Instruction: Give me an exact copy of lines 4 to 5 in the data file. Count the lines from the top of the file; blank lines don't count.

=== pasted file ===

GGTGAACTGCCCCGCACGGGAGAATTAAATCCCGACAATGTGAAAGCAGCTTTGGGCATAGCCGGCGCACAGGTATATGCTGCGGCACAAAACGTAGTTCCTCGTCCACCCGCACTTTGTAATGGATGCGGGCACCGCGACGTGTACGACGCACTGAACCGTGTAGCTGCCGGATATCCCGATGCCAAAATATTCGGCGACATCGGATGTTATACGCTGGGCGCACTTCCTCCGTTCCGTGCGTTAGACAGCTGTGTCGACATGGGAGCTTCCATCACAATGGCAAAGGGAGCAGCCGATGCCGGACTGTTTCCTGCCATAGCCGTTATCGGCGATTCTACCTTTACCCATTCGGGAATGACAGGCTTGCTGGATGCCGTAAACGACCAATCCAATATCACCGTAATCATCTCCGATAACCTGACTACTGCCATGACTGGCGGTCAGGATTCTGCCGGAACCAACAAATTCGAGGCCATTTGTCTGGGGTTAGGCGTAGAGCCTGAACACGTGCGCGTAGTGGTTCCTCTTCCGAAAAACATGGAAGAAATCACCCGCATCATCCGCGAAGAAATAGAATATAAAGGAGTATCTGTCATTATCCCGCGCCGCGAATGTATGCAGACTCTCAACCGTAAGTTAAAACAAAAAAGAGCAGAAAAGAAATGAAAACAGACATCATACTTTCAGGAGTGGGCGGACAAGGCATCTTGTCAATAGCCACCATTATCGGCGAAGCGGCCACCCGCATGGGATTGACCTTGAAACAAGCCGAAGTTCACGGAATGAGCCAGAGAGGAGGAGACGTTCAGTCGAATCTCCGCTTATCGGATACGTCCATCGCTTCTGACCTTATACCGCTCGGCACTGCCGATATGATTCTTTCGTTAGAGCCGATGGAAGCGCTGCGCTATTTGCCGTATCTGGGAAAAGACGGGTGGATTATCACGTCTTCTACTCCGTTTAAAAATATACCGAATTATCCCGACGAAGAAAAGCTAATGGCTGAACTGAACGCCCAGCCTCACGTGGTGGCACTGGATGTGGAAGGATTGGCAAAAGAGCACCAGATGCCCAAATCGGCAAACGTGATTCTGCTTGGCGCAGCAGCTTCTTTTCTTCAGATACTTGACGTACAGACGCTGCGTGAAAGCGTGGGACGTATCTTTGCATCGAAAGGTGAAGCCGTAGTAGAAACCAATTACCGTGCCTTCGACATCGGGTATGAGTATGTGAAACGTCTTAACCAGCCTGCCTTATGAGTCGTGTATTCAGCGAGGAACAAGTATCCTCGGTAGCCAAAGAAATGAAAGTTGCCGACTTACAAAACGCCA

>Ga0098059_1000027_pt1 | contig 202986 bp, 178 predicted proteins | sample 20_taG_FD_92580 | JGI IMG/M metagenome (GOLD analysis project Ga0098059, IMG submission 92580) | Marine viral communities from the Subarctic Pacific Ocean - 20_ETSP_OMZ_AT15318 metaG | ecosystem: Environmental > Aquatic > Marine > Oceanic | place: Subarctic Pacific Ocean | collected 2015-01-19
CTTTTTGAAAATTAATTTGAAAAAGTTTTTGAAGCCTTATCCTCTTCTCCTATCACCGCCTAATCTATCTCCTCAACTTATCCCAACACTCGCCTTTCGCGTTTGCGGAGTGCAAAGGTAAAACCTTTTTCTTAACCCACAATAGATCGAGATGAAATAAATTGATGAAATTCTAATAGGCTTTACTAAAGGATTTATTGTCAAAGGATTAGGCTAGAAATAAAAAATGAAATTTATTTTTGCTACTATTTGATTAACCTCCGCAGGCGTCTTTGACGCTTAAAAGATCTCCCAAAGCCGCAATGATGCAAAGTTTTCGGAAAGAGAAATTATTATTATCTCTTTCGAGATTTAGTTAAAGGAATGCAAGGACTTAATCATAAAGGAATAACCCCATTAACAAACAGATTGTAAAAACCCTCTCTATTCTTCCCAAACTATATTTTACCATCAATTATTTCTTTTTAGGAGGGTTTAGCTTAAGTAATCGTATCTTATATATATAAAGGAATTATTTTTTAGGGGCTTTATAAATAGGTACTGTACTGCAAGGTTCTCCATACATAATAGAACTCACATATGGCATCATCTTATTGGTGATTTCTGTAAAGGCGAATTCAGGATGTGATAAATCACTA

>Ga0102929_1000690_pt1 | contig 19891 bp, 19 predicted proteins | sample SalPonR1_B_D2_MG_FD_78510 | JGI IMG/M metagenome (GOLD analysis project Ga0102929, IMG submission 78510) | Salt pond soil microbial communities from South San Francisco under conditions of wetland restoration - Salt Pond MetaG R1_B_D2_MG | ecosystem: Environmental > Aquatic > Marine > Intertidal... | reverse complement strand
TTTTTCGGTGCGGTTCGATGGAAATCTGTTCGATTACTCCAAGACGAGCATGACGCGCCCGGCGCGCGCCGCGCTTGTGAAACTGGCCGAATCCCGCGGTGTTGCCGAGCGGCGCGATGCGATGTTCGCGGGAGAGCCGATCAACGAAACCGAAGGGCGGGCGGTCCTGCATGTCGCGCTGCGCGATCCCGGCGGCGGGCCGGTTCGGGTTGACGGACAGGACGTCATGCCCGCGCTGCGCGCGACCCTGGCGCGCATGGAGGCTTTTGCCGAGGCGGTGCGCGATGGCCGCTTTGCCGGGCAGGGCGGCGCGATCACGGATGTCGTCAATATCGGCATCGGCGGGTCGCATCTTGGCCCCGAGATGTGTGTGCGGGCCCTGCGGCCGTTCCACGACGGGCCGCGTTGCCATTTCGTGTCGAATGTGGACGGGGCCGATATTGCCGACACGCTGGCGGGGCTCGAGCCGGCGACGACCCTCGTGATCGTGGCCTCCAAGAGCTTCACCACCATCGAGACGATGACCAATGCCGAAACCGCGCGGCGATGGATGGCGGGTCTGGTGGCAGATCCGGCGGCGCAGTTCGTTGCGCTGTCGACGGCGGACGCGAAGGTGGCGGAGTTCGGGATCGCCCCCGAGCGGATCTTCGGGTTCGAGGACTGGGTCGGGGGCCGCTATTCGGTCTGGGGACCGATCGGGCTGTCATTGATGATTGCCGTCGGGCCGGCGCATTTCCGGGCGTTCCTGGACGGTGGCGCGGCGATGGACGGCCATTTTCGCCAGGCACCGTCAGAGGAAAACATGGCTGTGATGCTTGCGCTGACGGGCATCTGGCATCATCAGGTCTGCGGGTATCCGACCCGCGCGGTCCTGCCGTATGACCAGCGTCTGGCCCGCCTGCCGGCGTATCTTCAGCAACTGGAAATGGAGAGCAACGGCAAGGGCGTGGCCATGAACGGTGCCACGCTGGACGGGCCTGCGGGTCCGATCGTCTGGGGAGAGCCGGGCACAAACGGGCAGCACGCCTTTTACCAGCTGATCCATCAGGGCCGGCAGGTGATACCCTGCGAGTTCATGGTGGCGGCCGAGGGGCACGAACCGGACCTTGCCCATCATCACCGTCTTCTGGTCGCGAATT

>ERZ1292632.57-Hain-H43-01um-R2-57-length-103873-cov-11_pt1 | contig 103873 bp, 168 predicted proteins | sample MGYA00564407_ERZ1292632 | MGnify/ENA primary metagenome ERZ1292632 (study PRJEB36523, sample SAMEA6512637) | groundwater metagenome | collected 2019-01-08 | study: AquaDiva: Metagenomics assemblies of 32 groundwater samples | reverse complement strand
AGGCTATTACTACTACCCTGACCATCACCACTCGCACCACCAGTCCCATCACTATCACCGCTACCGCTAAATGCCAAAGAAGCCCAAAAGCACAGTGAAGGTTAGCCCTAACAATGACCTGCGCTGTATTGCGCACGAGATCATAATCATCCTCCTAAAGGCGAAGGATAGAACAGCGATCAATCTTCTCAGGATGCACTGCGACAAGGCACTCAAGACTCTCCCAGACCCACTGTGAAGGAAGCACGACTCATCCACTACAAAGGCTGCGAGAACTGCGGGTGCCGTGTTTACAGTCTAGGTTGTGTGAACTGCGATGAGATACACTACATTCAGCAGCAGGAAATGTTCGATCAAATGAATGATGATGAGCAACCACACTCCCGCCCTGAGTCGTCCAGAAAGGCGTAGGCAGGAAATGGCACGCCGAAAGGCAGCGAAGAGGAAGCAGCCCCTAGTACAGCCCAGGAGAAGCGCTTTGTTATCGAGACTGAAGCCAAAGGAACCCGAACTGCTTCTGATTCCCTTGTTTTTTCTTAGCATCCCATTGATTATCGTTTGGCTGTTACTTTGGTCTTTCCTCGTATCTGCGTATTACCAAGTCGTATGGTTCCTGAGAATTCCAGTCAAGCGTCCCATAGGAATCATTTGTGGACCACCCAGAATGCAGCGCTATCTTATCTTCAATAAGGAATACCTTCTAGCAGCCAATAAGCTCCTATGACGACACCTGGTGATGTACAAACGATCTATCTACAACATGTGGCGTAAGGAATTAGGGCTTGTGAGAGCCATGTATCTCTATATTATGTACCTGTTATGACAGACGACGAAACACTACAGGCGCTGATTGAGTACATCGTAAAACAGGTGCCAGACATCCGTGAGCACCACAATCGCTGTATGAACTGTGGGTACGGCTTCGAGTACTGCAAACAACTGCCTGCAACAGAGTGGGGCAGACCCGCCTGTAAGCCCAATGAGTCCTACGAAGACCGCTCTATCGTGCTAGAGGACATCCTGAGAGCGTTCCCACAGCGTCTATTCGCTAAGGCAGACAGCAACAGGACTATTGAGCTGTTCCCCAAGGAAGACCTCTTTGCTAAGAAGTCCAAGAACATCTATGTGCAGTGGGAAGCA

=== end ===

>Ga0102929_1000690_pt1 | contig 19891 bp, 19 predicted proteins | sample SalPonR1_B_D2_MG_FD_78510 | JGI IMG/M metagenome (GOLD analysis project Ga0102929, IMG submission 78510) | Salt pond soil microbial communities from South San Francisco under conditions of wetland restoration - Salt Pond MetaG R1_B_D2_MG | ecosystem: Environmental > Aquatic > Marine > Intertidal... | reverse complement strand
TTTTTCGGTGCGGTTCGATGGAAATCTGTTCGATTACTCCAAGACGAGCATGACGCGCCCGGCGCGCGCCGCGCTTGTGAAACTGGCCGAATCCCGCGGTGTTGCCGAGCGGCGCGATGCGATGTTCGCGGGAGAGCCGATCAACGAAACCGAAGGGCGGGCGGTCCTGCATGTCGCGCTGCGCGATCCCGGCGGCGGGCCGGTTCGGGTTGACGGACAGGACGTCATGCCCGCGCTGCGCGCGACCCTGGCGCGCATGGAGGCTTTTGCCGAGGCGGTGCGCGATGGCCGCTTTGCCGGGCAGGGCGGCGCGATCACGGATGTCGTCAATATCGGCATCGGCGGGTCGCATCTTGGCCCCGAGATGTGTGTGCGGGCCCTGCGGCCGTTCCACGACGGGCCGCGTTGCCATTTCGTGTCGAATGTGGACGGGGCCGATATTGCCGACACGCTGGCGGGGCTCGAGCCGGCGACGACCCTCGTGATCGTGGCCTCCAAGAGCTTCACCACCATCGAGACGATGACCAATGCCGAAACCGCGCGGCGATGGATGGCGGGTCTGGTGGCAGATCCGGCGGCGCAGTTCGTTGCGCTGTCGACGGCGGACGCGAAGGTGGCGGAGTTCGGGATCGCCCCCGAGCGGATCTTCGGGTTCGAGGACTGGGTCGGGGGCCGCTATTCGGTCTGGGGACCGATCGGGCTGTCATTGATGATTGCCGTCGGGCCGGCGCATTTCCGGGCGTTCCTGGACGGTGGCGCGGCGATGGACGGCCATTTTCGCCAGGCACCGTCAGAGGAAAACATGGCTGTGATGCTTGCGCTGACGGGCATCTGGCATCATCAGGTCTGCGGGTATCCGACCCGCGCGGTCCTGCCGTATGACCAGCGTCTGGCCCGCCTGCCGGCGTATCTTCAGCAACTGGAAATGGAGAGCAACGGCAAGGGCGTGGCCATGAACGGTGCCACGCTGGACGGGCCTGCGGGTCCGATCGTCTGGGGAGAGCCGGGCACAAACGGGCAGCACGCCTTTTACCAGCTGATCCATCAGGGCCGGCAGGTGATACCCTGCGAGTTCATGGTGGCGGCCGAGGGGCACGAACCGGACCTTGCCCATCATCACCGTCTTCTGGTCGCGAATT